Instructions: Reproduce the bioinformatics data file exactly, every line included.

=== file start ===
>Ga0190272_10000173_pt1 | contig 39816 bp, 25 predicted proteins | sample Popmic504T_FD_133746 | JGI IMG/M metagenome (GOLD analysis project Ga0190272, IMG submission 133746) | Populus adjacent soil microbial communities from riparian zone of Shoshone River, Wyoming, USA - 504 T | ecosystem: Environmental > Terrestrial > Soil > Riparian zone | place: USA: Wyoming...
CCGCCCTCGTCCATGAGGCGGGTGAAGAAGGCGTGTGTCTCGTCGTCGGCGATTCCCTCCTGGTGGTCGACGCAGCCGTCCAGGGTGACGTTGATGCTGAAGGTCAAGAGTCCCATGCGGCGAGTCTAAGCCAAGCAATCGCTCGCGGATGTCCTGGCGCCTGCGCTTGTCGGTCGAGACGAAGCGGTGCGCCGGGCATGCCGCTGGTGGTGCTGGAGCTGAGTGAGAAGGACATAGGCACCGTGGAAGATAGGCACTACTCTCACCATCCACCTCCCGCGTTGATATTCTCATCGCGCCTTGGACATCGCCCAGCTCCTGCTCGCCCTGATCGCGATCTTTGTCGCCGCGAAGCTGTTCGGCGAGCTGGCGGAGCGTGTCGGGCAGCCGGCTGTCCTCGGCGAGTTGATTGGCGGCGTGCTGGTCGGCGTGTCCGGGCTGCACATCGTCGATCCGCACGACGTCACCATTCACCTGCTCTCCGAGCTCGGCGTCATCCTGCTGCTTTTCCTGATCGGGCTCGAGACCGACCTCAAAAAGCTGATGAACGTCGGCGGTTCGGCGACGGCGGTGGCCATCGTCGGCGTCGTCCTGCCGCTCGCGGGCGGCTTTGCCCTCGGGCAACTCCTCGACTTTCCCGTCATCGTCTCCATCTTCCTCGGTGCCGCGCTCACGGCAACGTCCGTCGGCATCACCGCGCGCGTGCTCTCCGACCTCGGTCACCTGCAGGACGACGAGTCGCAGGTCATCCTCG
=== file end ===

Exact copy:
>Ga0190272_10000173_pt1 | contig 39816 bp, 25 predicted proteins | sample Popmic504T_FD_133746 | JGI IMG/M metagenome (GOLD analysis project Ga0190272, IMG submission 133746) | Populus adjacent soil microbial communities from riparian zone of Shoshone River, Wyoming, USA - 504 T | ecosystem: Environmental > Terrestrial > Soil > Riparian zone | place: USA: Wyoming...
CCGCCCTCGTCCATGAGGCGGGTGAAGAAGGCGTGTGTCTCGTCGTCGGCGATTCCCTCCTGGTGGTCGACGCAGCCGTCCAGGGTGACGTTGATGCTGAAGGTCAAGAGTCCCATGCGGCGAGTCTAAGCCAAGCAATCGCTCGCGGATGTCCTGGCGCCTGCGCTTGTCGGTCGAGACGAAGCGGTGCGCCGGGCATGCCGCTGGTGGTGCTGGAGCTGAGTGAGAAGGACATAGGCACCGTGGAAGATAGGCACTACTCTCACCATCCACCTCCCGCGTTGATATTCTCATCGCGCCTTGGACATCGCCCAGCTCCTGCTCGCCCTGATCGCGATCTTTGTCGCCGCGAAGCTGTTCGGCGAGCTGGCGGAGCGTGTCGGGCAGCCGGCTGTCCTCGGCGAGTTGATTGGCGGCGTGCTGGTCGGCGTGTCCGGGCTGCACATCGTCGATCCGCACGACGTCACCATTCACCTGCTCTCCGAGCTCGGCGTCATCCTGCTGCTTTTCCTGATCGGGCTCGAGACCGACCTCAAAAAGCTGATGAACGTCGGCGGTTCGGCGACGGCGGTGGCCATCGTCGGCGTCGTCCTGCCGCTCGCGGGCGGCTTTGCCCTCGGGCAACTCCTCGACTTTCCCGTCATCGTCTCCATCTTCCTCGGTGCCGCGCTCACGGCAACGTCCGTCGGCATCACCGCGCGCGTGCTCTCCGACCTCGGTCACCTGCAGGACGACGAGTCGCAGGTCATCCTCG